I see what you mean and I agree that there is no right or wrong. It really depends on the person.
I think where we have a misunderstanding is in discussing tightness to explain poor mobility vs muscle recruitment. When referring to tight hip flexors because of poor mobility, most people are referring to limited range of motion where the hip flexors feel tight at the end range of motion. What I was referring to was getting them tight as in recruiting those muscles and keeping them tight throughout the range of motion so they remain under tension.
I don't agree that the hip flexors automatically get strengthened in the squat/deadlift because it really depends on a person's technique. It's common to see weak hip flexors be the cause of bad form, especially for beginners starting off.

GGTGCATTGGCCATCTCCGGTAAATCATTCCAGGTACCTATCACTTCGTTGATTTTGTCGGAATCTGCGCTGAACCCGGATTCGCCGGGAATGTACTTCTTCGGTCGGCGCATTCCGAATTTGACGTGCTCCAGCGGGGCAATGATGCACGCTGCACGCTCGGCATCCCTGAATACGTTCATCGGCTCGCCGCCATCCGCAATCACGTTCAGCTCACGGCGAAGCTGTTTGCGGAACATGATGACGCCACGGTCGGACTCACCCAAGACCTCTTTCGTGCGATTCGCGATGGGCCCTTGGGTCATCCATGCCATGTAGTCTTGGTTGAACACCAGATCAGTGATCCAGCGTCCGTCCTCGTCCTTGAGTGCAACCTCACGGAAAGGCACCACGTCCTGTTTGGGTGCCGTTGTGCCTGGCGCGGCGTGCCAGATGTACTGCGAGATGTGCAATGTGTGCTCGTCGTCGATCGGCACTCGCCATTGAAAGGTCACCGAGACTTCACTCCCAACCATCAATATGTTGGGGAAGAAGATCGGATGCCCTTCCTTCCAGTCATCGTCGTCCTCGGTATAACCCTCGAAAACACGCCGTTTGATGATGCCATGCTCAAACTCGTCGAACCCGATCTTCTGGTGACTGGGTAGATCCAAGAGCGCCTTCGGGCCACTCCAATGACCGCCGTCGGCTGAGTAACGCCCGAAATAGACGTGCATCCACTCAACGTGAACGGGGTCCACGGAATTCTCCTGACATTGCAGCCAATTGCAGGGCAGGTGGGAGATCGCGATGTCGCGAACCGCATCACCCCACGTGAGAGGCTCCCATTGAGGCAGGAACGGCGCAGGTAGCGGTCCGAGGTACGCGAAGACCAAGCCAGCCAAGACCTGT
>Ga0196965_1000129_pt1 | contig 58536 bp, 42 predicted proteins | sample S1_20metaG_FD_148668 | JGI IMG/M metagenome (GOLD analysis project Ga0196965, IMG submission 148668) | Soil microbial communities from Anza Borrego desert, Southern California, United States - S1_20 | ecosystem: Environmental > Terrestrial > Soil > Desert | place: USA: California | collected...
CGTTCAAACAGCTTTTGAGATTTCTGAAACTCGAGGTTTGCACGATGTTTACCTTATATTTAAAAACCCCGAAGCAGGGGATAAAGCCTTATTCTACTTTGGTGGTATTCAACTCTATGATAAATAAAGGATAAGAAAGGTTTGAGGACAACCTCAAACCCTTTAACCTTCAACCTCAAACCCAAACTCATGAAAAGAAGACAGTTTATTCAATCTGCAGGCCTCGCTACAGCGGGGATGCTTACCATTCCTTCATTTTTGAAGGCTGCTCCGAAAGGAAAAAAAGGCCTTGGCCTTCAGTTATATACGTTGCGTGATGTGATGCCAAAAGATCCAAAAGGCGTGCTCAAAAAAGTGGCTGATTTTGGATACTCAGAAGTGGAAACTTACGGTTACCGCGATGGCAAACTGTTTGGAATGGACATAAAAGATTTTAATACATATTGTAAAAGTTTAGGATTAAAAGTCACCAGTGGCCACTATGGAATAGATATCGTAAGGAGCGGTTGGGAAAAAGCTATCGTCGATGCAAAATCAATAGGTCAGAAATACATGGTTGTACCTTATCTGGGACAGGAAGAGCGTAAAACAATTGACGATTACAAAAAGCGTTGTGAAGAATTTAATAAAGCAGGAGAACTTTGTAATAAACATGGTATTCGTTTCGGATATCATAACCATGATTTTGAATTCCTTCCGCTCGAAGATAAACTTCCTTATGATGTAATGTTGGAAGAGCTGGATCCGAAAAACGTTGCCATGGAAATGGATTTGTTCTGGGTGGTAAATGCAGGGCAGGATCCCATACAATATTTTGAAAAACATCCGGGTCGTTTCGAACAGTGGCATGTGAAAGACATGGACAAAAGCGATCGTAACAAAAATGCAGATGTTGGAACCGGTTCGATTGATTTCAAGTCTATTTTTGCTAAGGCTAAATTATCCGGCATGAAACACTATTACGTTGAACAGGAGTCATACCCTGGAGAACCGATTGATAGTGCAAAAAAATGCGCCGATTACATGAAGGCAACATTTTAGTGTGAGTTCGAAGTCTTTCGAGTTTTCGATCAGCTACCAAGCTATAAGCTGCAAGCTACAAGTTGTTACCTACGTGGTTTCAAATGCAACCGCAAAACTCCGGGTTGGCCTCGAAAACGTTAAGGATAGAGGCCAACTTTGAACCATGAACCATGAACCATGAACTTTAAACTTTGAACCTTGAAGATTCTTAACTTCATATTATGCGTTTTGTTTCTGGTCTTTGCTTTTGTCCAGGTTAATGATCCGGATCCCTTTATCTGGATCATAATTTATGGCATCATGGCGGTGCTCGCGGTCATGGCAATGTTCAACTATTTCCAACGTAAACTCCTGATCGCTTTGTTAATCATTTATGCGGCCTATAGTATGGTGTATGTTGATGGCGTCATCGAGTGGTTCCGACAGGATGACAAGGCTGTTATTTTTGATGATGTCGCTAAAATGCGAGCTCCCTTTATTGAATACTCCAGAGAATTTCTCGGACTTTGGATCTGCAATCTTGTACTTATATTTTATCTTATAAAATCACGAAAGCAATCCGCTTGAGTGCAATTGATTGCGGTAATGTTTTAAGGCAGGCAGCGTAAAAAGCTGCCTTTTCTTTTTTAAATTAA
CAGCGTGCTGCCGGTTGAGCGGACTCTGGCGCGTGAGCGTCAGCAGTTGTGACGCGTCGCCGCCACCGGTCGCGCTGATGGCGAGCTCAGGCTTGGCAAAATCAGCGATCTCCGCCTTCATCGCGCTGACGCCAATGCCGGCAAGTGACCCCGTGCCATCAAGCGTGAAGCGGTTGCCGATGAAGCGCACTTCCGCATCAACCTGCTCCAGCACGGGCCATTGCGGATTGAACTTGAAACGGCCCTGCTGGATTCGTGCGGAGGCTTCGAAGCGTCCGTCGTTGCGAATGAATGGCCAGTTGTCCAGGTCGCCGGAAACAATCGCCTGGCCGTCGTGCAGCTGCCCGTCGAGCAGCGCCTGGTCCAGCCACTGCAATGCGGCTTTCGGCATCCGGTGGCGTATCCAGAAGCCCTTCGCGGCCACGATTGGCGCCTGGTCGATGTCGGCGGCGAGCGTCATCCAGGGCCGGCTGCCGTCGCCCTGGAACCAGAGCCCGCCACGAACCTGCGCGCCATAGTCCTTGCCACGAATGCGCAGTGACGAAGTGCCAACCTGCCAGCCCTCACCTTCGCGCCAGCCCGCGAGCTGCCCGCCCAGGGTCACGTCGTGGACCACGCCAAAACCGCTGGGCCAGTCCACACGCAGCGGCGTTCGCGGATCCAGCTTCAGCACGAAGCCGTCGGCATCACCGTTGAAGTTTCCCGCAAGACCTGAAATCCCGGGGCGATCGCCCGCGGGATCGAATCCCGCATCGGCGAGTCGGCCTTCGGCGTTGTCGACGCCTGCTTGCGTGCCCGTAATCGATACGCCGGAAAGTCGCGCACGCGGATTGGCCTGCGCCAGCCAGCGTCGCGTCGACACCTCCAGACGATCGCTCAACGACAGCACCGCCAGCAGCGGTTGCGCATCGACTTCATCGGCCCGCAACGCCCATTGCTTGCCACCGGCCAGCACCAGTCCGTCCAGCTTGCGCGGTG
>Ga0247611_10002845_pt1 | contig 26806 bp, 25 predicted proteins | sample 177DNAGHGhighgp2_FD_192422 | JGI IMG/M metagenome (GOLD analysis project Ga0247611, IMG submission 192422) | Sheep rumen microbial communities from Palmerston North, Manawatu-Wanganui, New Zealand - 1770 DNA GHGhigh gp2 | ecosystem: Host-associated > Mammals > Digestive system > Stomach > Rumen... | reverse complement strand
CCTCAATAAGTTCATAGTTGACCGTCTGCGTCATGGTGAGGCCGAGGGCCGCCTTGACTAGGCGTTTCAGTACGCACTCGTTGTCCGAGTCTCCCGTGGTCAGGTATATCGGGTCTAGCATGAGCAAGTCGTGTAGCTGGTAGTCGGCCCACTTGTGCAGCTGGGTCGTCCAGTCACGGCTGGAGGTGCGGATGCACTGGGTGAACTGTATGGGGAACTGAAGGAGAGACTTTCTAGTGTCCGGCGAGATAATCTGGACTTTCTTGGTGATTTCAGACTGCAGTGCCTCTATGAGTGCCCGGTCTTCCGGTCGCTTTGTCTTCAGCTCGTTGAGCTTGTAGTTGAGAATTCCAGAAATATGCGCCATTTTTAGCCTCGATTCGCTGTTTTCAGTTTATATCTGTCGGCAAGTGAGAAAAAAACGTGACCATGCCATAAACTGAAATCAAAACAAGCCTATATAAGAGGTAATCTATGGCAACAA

All I'm trying to differentiate is mobility and strength. A person can have very mobile hip flexors that can be very weak or very strong, and the opposite can also be true. I'm just trying to prevent confusion since you talked about strengthening your hip flexors and saying that it is related to mobility issues but that is more of an individual thing.
Tight hip flexors (with respect to limited range of motion) inhibiting glute activation is directly related to mobility and not strength. It's definitely nice not to have to train hip flexors directly but some people can benefit from it.